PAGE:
With all the news we are bombarded with every day, you may have missed this information which is new and will affect every single person in some way in their life. It is the passage of the new SECURE Act which became the law effective January 1, 2020 and changes retirement plan rules.
The new law has 29 new provisions or major changes, but I want to focus on just a few major areas. Some of this news is good news and some of it could be bad.
The SECURE Act stands for Setting Every Community Up For Retirement Enhancement. With the act come some big changes for individuals and small businesses when it comes to tax and retirement planning.
Even if you are just starting out working now, or you are 40, 50, 60, or even 70 or more, this new law touches you as well as your employer and family. Retirement planning just took a giant leap into the 21st century!
The News About Enrolling in an IRA at Work
Most personal finance bloggers will tell you that enrolling in your employer IRA plan is a wise choice. I have always said that doing so ASAP at your very first job (if it is available) is the way to go. It’s not only smart but essential so you can get the years of building up your retirement plan off to a really great start.
To promote additional savings, the SECURE Act allows automatic-enrollment “safe harbor plans” to increase the cap on automatically raising payroll contributions from 10% to 15% of an employee’s paycheck, while still giving employees an opportunity to opt out of the increase if they chose. Check with your employer now to see exactly how this changes your planning and weekly take home pay.
The BIG Changes in the Distribution of “Inherited” IRA’s
The most important provision of the SECURE Act may be the removal of the “stretch RMD provisions”. This is essentially a tax revenue generator, meaning a tax hike on many Americans.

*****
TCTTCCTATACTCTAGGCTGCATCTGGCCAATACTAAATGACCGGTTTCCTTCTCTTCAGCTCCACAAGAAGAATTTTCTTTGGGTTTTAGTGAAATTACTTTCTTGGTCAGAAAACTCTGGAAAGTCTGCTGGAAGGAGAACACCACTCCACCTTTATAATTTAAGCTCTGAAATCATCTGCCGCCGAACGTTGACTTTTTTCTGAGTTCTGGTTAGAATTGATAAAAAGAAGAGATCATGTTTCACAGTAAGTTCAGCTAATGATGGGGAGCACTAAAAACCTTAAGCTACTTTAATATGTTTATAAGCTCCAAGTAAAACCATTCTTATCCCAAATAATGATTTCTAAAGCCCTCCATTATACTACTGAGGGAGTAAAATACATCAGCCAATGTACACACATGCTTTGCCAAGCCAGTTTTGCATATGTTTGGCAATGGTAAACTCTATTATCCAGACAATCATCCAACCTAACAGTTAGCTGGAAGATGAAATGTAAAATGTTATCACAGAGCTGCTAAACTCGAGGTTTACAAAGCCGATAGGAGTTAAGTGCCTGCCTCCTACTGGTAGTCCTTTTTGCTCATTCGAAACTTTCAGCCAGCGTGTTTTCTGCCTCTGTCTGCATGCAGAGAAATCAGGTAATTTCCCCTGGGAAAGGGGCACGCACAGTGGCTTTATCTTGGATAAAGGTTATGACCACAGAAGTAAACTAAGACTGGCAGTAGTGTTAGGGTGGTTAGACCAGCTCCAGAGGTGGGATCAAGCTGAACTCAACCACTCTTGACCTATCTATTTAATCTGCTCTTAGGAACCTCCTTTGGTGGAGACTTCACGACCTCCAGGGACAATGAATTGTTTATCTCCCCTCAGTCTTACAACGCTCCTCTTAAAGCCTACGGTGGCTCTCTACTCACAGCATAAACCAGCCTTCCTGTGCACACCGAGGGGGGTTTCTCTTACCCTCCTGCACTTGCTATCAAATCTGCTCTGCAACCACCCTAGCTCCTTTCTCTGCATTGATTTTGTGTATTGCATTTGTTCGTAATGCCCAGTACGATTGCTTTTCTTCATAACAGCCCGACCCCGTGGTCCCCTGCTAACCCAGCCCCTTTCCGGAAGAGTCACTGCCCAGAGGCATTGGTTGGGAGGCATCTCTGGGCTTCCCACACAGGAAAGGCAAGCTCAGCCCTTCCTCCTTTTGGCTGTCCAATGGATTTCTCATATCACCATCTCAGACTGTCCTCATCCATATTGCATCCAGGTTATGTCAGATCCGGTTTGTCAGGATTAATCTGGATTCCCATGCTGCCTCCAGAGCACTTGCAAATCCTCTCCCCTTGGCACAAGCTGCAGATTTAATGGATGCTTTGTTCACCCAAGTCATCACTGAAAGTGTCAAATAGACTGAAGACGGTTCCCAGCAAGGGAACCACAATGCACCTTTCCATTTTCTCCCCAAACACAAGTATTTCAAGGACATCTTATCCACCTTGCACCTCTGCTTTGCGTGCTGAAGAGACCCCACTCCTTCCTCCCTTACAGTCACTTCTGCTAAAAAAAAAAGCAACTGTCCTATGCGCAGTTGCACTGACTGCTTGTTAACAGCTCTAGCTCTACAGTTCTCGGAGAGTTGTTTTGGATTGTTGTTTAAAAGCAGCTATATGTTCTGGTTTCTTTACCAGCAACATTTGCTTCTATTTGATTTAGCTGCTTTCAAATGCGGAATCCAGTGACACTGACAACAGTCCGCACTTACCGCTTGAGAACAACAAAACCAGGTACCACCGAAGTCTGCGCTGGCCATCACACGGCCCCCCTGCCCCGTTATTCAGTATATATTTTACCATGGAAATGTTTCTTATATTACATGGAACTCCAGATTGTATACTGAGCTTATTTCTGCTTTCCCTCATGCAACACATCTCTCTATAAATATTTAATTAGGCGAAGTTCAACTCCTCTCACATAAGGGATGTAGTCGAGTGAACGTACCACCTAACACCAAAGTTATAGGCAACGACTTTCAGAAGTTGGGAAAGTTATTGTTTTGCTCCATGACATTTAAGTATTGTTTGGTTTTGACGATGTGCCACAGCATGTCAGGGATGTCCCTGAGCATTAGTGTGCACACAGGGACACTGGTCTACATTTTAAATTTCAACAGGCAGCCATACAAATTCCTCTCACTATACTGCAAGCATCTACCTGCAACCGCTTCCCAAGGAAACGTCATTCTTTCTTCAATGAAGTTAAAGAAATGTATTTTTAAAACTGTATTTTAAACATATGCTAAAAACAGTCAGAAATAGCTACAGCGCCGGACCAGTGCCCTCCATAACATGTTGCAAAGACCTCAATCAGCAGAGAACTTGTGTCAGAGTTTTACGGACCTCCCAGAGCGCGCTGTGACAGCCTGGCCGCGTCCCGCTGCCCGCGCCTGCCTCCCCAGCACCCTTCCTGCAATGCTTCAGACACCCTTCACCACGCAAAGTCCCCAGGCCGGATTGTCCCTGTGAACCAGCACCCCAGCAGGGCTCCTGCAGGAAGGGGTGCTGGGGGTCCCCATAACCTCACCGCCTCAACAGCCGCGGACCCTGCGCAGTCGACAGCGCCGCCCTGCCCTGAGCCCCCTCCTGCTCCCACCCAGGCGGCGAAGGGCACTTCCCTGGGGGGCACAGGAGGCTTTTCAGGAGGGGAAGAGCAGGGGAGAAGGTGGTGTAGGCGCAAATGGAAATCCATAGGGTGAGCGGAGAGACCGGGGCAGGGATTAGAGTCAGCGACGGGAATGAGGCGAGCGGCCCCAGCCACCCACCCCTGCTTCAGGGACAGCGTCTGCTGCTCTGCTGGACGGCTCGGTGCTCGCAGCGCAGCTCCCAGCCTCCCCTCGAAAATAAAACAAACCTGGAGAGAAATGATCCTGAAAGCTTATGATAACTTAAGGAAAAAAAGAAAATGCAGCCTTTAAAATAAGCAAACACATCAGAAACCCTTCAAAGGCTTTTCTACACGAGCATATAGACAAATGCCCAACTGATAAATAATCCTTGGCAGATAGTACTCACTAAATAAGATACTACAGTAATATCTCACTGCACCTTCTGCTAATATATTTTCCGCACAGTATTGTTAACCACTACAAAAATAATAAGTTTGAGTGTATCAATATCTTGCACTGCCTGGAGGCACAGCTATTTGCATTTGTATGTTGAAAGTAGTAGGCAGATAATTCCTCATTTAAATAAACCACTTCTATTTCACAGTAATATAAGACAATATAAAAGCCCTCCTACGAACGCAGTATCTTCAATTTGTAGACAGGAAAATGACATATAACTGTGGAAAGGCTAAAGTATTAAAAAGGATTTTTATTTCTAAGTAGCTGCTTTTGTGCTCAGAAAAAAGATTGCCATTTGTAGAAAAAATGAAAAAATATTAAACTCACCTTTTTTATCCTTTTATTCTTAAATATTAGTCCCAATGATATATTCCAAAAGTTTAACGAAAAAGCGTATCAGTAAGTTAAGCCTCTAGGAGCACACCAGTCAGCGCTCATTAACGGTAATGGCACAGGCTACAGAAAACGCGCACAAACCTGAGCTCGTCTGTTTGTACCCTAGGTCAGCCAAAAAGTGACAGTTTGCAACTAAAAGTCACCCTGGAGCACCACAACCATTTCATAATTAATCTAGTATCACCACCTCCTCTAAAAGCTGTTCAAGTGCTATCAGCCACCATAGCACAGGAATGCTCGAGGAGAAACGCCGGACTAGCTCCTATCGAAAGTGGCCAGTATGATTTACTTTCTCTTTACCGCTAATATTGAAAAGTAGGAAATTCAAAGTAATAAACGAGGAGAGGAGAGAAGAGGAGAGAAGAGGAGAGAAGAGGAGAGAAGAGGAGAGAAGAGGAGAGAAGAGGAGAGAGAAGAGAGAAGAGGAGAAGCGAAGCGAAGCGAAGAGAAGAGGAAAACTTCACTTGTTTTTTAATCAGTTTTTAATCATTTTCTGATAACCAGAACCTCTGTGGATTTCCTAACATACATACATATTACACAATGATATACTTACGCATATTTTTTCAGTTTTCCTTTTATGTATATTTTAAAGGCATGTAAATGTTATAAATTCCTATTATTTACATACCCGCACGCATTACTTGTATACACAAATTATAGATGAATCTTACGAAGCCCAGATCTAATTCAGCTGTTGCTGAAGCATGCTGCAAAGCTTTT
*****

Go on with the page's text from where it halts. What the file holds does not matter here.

The act will impact millions of Americans who will inherit or leave behind a retirement account. Beginning this past January 1, 2020, the required minimum distributions (RMD) on these accounts are now being limited to 10 years. In the past, you could stretch the payouts over the beneficiary’s lifetime, but now that period will be shortened and that will affect the taxes of millions of those who receive those IRA distributions.
If you inherit someone’s IRA and are age 40, you have to complete the withdrawals by age 50 now. In the past, you could have stretched that out over 10, 20, 30, or more years until your own passing without any tax penalties.
This change can push higher RMDs into your prime working years and highest tax years of a beneficiary’s life.
You will likely need to adjust how much you withdraw annually as compared to the previous rules. On the other side, if you are doing your estate and retirement planning, you need to understand the tax impact of leaving your IRAs and 401(k)s to your heirs as the rules are changing significantly. Check with your tax advisor to look at your specific plan and the changes you need to make.
How Will SECURE Affect Your IRA Distributions (RMDs)?
Neglecting to withdraw a required minimum distribution (RMD) from an IRA by the due date brings about a painful tax code penalty: 50%. Yes, you read that right. If you are supposed to withdraw at least $4,000 and did not do as such, you have to write the IRS a check for $2,000. But now, keep in mind that on January 1, 2020, the RMD rules were modified.
You need to be mindful of the RMD, because it applies to the majority of retirement accounts. This IRS rule requires you to withdraw a specific minimum amount from any qualified accounts you have when you reach a certain age. Previously it was 70½, but beginning in 2020, it is now age 72.
The push of the RMD beginning date from 70½ to 72 will mostly benefit those who have not yet turned 70½ and are born in the first half of the year. The reason is because if you turn 70½ in the second half of the year, you won’t hit age 72 for two more years. However, for those that hit 70½ early in the year, the change will only push RMDs by one year.
What is the point of an RMD mandatory withdrawal?
Not surprisingly, it’s to be sure that the government gets their tax money. Without the RMD requirement, individuals could live off other income and never pay tax on retirement account gains. That cash could be left to family or friends as an inheritance and the IRS would not receive taxes from it.
Which types of retirement accounts have RMDs?
Qualified retirement accounts like IRA accounts, 401(k)s, 457 plans, and other tax-deferred retirement savings plans like a TSP, 403(b), TSA, SEP, or SIMPLE IRA plan require withdrawals in retirement.